So why do I want to share this with you?

This is the political and religious backdrop to Richard Alleine, who wrote the Covenant Prayer. He served as a Pastor in Somerset and wrote a number of religious and devotional classics such as ‘the vindication of godliness’, ‘heaven opened’, ‘heart-work’ and ‘a companion to prayer’.

His focus in the midst of all this political upheaval was on the devotional life of God’s people. Yet, living in this tumultuous time gives his covenant prayer even greater significance. For these are not empty words but words he had to live out.

In 1610 Richard Alleine was born and he lived through much of Laud’s persecution, his own writings were banned, yet many sought to hear him preach the gospel. In 1662 after the restoration of King Charles the II, parliament issued the Clarendon Codes, forcing Puritans to abandon personal and extemporary praying in favour of the prayer book. Clergy unwilling to comply would lose their homes and livings.

2000 clergy refused saying that the only Divine book was the Bible and whilst the prayer book may be helpful aid to devotion it could not be the only form of public prayer.

Richard Alleine was amongst that number. In 1662 he gave up his home and living, the five mile Act forbid him from preaching within five miles of an established church, and so he moved several miles away. It would have been difficult to start ministry afresh with none of the support he would previously have enjoyed.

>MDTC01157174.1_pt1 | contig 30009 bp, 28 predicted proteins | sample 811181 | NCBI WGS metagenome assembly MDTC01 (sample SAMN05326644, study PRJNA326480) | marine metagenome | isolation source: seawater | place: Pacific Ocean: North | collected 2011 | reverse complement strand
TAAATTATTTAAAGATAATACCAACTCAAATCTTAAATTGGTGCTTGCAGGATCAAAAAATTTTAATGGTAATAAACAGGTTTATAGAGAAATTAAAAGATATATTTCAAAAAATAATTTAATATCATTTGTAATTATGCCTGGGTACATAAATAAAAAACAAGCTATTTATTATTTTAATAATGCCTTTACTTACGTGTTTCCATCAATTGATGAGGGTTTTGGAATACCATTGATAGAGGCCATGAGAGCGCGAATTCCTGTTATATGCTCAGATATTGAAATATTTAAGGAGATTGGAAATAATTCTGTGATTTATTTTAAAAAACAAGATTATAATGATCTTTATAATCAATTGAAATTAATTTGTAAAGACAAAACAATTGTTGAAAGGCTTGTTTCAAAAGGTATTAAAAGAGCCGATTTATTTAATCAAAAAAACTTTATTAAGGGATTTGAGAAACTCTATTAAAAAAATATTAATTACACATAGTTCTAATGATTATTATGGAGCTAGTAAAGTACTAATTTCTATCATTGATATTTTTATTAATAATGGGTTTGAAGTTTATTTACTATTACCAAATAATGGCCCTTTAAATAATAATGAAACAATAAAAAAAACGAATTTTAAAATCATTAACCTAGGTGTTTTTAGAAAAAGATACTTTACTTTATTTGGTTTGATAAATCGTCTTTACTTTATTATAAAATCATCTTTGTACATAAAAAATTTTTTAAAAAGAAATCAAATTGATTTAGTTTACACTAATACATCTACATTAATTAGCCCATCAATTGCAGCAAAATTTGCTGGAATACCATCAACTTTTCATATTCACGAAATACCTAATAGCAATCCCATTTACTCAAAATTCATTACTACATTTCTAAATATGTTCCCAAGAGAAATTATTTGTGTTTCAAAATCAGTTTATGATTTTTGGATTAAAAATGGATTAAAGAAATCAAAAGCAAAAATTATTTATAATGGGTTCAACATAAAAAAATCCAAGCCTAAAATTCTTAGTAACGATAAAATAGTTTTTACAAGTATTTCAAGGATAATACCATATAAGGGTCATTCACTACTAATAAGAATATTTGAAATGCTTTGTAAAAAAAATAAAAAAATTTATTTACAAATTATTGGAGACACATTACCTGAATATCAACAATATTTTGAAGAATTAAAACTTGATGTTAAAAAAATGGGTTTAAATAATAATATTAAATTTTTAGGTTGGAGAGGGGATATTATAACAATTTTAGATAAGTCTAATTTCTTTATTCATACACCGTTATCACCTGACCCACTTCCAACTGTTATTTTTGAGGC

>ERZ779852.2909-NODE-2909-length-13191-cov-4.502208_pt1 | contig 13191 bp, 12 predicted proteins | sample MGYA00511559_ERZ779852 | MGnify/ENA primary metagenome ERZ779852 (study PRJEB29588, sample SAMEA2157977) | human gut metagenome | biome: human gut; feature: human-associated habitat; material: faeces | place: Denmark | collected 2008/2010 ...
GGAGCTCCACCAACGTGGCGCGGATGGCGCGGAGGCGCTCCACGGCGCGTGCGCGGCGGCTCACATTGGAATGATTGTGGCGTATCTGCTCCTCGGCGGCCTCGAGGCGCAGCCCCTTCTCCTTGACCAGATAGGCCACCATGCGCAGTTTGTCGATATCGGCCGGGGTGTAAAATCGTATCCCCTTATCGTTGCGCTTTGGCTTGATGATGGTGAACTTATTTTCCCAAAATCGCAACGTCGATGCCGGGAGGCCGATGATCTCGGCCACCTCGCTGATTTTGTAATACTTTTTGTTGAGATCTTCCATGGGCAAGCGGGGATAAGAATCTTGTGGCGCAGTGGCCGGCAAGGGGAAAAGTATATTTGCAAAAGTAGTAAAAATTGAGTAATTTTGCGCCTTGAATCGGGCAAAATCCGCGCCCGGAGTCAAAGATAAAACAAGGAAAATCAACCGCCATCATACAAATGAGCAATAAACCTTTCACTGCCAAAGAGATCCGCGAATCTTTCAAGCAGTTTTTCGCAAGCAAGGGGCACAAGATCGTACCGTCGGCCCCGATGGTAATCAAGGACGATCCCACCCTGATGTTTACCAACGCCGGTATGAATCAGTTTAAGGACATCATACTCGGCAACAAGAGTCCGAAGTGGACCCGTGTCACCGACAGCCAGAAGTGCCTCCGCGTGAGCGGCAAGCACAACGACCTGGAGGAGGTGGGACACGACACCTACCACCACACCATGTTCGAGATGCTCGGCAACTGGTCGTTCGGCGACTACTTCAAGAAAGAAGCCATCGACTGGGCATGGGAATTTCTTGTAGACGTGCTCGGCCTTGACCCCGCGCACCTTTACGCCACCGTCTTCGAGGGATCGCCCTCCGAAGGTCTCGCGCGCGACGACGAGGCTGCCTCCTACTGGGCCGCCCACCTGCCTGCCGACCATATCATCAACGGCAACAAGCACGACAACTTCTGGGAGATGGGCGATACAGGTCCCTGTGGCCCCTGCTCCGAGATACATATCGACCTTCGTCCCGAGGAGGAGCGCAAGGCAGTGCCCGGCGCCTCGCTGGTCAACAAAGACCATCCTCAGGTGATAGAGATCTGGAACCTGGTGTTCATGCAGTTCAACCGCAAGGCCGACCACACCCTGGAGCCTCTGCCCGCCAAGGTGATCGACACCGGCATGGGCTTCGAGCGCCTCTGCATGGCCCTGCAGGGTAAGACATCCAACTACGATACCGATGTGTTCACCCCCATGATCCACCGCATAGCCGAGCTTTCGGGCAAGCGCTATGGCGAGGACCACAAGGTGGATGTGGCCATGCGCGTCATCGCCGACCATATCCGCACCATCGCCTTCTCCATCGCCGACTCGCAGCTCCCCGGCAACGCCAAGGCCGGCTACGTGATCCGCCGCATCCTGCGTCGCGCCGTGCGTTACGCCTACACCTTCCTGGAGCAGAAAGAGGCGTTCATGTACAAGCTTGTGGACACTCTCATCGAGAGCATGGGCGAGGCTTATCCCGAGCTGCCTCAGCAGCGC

Furthermore, he faced harsh restrictions and was called before the magistrate several times for ‘conventicling’ that is speaking at private functions. On one occasion he found himself arrested in the home of a prominent MP who cheerfully paid five pounds for his release. In this period of ministry many non-conformist ministers and their families were reduced to begging for a living and survived on little more than brown rye bread and water.

Forced from his home and living he eventually settled in Frome where he taught and preached until his death. He died on 22nd December 1681 and was buried in Frome and was buried in the parish church there. The local vicar, Mr Richard Jenkins, gave the eulogy. Testifying to the excellence of his character, his fidelity and truthfulness, that led to his stigmatization and persecution.

So when we consider these words. Let us remember where they came from, the courage it took to take an unpopular stand for the sake of the gospel, to bear reproach for the sake of Jesus Christ, and still to act with dignity.

These words, which so impacted John Wesley, emerge from a quiet life of faithful devotion and willingness to trust God in all the circumstances of life:

I am no longer my own but yours.
Put me to what you will,
rank me with whom you will;
put me to doing,
put me to suffering;
let me be employed for you,
or laid aside for you,
exalted for you,
or brought low for you;
let me be full,
let me be empty,
let me have all things,
let me have nothing: